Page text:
Genealogy is like a jigsaw puzzle, but you don't have the box top, so you don't know what the picture is supposed to look like. As you start putting the puzzle together, you realize some pieces are missing, and eventually you figure out that some of the pieces you started with don't actually belong to this puzzle. I'll help you discover the right pieces for your puzzle and assemble them into a picture of your family.
Tuesday, August 16, 2011
IAJGS Conference, Day 3
In the afternoon I went to a session about the Boards for Special Inquiry that discussed the laws that created them, how they functioned, how they processed immigrant aliens, and how to try to find surviving information if you find an immigrant who went through the process. I recently discovered that my elderly great-great-grandparents were questioned by a Board of Special Inquiry for eight days when they arrived in New York in 1922; they were noted on the ship manifest as likely public charges and physically feeble. Apparently the fact that their son had a successful business and was available to pick them up was not enough to prevent the inquiry. They were admitted eventually, which actually makes it less likely there will be any surviving paperwork. But that won't stop me from looking!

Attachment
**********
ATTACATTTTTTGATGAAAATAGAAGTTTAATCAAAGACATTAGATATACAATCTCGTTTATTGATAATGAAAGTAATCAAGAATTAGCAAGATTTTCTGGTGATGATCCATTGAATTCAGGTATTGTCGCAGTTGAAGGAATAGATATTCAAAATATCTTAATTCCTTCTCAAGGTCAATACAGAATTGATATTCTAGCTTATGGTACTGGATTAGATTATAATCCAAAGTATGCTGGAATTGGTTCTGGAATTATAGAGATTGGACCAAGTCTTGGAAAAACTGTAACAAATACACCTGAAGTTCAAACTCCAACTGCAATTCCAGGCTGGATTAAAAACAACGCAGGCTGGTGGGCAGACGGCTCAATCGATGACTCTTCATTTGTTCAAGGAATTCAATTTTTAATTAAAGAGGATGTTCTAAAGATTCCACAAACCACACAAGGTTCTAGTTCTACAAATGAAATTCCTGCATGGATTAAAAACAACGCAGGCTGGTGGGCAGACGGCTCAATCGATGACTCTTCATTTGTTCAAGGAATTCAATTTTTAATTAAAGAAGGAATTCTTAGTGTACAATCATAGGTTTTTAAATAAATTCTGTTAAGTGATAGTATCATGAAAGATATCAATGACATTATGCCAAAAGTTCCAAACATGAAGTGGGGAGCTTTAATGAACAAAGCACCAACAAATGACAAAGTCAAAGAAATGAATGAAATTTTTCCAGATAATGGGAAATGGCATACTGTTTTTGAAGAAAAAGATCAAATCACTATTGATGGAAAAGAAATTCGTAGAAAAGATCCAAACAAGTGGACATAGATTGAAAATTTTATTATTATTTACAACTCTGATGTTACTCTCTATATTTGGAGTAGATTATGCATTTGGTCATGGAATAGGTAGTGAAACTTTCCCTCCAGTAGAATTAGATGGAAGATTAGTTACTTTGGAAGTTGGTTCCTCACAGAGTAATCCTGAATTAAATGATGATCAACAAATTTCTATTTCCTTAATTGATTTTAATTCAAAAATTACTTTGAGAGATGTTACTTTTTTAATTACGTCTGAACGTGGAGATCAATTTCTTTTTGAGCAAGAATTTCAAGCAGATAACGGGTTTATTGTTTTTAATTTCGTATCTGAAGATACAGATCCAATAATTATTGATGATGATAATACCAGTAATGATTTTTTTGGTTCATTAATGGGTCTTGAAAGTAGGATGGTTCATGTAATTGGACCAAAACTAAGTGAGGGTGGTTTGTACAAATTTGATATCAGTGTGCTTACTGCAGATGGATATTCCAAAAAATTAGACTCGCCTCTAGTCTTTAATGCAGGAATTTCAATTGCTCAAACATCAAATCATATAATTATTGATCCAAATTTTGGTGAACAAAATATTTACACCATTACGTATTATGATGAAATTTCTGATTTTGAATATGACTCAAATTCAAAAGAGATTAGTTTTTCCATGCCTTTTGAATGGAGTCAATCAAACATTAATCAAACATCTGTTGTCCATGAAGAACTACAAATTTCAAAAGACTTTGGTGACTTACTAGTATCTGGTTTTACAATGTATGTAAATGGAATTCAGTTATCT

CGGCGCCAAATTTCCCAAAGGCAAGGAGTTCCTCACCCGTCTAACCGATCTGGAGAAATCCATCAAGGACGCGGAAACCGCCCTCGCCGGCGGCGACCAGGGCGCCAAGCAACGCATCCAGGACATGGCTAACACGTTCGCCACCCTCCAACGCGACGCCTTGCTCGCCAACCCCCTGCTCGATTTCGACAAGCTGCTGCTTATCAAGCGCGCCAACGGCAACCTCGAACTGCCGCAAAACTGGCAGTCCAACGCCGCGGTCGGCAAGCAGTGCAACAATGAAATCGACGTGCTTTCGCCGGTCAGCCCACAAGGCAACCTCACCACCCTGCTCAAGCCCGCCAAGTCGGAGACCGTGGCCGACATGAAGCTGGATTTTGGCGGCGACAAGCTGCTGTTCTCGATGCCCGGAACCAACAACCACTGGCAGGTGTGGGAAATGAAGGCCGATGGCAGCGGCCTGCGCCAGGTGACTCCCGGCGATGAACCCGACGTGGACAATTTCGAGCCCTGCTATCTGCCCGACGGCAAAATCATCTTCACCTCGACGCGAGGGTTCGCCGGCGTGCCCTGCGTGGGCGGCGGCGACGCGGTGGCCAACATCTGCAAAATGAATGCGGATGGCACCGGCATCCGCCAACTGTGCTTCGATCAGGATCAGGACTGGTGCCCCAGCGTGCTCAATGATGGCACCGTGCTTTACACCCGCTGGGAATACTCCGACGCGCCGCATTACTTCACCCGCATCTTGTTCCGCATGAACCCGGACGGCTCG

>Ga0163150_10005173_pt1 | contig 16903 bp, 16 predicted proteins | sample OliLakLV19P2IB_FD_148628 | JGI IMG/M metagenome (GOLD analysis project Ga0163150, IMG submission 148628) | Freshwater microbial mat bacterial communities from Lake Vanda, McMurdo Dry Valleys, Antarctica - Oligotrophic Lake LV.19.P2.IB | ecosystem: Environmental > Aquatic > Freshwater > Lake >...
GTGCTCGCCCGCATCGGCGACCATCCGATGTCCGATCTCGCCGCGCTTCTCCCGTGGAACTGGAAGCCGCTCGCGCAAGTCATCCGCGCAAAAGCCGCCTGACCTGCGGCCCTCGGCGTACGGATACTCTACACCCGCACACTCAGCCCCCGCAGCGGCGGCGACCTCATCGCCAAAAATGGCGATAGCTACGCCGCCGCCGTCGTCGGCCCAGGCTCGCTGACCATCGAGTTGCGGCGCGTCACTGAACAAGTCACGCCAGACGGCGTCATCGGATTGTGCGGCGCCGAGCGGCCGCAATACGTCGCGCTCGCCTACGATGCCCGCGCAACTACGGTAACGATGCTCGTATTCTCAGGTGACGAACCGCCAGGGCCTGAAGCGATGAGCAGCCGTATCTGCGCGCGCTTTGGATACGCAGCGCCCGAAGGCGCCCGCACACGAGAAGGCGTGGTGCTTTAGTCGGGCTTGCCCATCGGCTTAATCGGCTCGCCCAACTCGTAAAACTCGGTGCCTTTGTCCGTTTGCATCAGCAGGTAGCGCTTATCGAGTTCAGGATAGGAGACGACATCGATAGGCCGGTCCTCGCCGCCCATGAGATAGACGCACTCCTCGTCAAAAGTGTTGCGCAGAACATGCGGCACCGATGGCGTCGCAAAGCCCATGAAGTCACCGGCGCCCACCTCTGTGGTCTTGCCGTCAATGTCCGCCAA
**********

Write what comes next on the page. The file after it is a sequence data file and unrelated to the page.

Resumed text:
I had an enjoyable dinner this evening with two fellow ProGen alumni, Meredith Hoffman and Michael Hait. I finally got to meet Michael in person after several e-mail conversations. We had a lively discussion about several aspects of being professional genealogists and managed to stay just this side of polite the entire time.
I ended the day watching a documentary called Jews and Baseball (2010), which took an interesting approach to the idea of cultural assimiliation through enjoyment of and participation in the national pastime. Sandy Koufax is aging very well.
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